But the only other Australian writer I knew was Anon., and I didn’t like his work or his ‘Wild Colonial Boy’. I noticed, as well, that in this Australian verse there were no cities, no love songs, no children, and more attention given to horses than to wives. I had a huge aversion to Australian verse.
So when I was given A.D. Hope and told I had to read it, I sulked and shoved him to the bottom of a school bag for nearly a week. Then I was stuck on a tram all alone, so naturally I reached for a book, found Hope, and didn’t come out of the book until I had arrived at Moonee Ponds Junction, and had to find another tram home. And read them all again on the way.
The first poem I read was ‘The Muse’. I knew about Muses; I had always hoped that one might become interested in me, as I meant to be a novelist. I knew also quite a lot about the classics, because my best friend was Greek, I was an Honorary Wog, and also I had been given Charles Kingsley’s The Heroes as a twelfth birthday present. I had always thought of a Muse as a beautiful woman who doted on the poet and inspired him by breathing kisses into his mouth. And here were three other ways of looking at her.
She is Arachne. Instinct spins the net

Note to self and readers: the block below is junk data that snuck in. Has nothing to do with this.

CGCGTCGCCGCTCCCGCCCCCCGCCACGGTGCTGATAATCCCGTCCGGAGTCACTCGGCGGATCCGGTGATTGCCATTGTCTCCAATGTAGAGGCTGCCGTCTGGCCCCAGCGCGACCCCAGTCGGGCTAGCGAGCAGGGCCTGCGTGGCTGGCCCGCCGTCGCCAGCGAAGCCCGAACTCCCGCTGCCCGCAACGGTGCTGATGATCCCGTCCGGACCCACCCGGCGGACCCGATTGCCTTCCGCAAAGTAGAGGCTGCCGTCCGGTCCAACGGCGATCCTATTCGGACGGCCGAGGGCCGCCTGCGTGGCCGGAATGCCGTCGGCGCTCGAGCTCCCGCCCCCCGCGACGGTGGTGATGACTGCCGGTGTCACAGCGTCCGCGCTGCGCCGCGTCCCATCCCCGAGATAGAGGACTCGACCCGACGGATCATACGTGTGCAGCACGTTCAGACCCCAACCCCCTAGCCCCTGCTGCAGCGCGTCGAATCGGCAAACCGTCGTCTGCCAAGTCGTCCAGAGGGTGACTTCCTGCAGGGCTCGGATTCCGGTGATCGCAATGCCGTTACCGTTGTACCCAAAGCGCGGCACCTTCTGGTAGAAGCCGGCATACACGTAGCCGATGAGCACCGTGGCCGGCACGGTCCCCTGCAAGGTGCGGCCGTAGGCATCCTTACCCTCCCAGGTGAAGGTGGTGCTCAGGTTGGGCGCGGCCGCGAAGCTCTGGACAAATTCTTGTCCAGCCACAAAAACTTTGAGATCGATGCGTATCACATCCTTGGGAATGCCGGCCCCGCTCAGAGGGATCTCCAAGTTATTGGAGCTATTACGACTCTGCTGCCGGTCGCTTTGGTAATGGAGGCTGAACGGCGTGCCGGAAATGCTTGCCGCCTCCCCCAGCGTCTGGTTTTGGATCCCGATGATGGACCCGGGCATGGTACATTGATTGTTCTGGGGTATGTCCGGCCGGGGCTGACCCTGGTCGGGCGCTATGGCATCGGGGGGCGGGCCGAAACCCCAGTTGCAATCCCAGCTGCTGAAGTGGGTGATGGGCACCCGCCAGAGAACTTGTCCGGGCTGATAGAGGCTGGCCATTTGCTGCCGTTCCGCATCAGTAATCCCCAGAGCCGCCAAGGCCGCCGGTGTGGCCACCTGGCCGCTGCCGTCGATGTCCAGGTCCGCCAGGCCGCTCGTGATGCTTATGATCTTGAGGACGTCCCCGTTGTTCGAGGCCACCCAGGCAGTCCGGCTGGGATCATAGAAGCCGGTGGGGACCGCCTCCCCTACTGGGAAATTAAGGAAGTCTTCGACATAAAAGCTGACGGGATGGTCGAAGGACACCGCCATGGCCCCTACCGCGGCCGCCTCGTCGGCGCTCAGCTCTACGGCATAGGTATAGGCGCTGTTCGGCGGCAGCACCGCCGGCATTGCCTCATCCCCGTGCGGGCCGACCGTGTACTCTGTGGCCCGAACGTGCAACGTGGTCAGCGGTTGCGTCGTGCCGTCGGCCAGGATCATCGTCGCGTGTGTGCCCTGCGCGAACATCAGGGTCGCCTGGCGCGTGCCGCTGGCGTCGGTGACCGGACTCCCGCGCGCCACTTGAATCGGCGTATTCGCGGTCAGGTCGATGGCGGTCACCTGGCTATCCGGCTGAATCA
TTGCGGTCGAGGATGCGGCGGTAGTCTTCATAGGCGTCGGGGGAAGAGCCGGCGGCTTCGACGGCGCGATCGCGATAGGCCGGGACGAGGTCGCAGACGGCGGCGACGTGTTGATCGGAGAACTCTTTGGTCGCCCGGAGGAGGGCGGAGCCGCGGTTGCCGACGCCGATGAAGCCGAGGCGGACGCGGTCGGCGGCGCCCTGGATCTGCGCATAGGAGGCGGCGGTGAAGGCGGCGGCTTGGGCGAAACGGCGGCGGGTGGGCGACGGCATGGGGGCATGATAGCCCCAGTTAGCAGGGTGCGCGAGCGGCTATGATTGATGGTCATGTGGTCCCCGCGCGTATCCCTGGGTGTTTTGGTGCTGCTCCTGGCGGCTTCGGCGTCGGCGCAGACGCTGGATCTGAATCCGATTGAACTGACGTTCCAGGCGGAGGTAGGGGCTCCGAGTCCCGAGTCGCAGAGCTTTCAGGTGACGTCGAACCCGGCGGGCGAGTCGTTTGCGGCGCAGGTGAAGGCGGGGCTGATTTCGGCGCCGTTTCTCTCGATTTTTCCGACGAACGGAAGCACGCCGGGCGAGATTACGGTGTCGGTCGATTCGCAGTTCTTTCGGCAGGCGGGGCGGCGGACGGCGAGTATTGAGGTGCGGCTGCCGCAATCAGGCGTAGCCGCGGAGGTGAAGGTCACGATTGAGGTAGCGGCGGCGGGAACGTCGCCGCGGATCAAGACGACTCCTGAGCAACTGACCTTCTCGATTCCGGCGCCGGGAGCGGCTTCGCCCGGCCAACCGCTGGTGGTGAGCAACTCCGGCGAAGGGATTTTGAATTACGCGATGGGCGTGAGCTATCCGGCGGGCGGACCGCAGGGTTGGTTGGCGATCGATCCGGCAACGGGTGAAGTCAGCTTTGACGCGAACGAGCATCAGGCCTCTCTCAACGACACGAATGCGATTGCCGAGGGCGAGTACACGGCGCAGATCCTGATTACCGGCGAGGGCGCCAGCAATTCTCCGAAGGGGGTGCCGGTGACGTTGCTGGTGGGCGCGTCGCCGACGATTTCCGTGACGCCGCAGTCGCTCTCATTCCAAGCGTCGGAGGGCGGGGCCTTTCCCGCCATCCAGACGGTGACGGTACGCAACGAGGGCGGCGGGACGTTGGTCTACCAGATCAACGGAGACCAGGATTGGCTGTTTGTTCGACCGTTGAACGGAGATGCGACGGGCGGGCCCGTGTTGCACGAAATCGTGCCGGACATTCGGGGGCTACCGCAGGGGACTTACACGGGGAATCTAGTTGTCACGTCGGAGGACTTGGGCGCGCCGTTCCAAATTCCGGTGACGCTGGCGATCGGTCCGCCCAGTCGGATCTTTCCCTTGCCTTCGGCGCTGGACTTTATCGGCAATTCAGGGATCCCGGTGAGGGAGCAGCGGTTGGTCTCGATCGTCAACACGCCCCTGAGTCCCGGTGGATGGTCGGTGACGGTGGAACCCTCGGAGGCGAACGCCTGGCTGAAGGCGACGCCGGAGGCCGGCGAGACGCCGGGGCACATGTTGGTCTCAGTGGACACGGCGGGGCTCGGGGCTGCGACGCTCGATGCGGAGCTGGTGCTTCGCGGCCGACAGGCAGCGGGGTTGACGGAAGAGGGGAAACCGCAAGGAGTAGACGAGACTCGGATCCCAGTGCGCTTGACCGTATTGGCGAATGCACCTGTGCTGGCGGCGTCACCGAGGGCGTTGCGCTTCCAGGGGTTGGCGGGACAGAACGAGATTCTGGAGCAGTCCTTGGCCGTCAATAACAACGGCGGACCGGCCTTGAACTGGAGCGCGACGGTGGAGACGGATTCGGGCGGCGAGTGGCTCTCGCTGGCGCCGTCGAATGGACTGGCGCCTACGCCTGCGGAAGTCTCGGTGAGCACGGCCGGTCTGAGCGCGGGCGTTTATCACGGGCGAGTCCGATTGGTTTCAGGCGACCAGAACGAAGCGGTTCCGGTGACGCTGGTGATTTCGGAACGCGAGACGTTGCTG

Of her ferocious purpose in the night.
So, a dangerous, angry goddess. Then there was another view of the Muse:
She is Ariadne by the shore
Watching a black sail vanish on the sea
So she is also the abandoned woman, left forlorn by Theseus (I always thought that Theseus was a rotter), soon to ‘be tumbled by the drunken god’.
She is Penelope. Nightlong at the loom
She must unravel the promise in her heart,
Subdue the monthly protest of the womb …
No wonder I was fascinated. This was an Australian poet writing about Classical subjects, elegantly, beautifully, and mentioning matters which did not arise in poetry: strong women, angry goddesses, sex, and menstrual periods.
You can imagine how impressed I was. I clawed through the slender volume and came upon the poem upon which every student seizes (forgive me), ‘Imperial Adam’. Unlike Judith Wright’s timid bride (‘Oh, hold me, for I am afraid’), Hope’s First Man is a splendid, slouching innocent, taking his golden fleshed Eve from behind like the ‘clean beasts’ and hearing with his spurt of seed her ‘terrible and triumphant female cry’. And the poem set our adolescent imaginations alight with its strong, lushly erotic tone, to bring us up short like a splash of ice water in the face with the last line, when the fertile, vegetative Eve gives birth to Cain: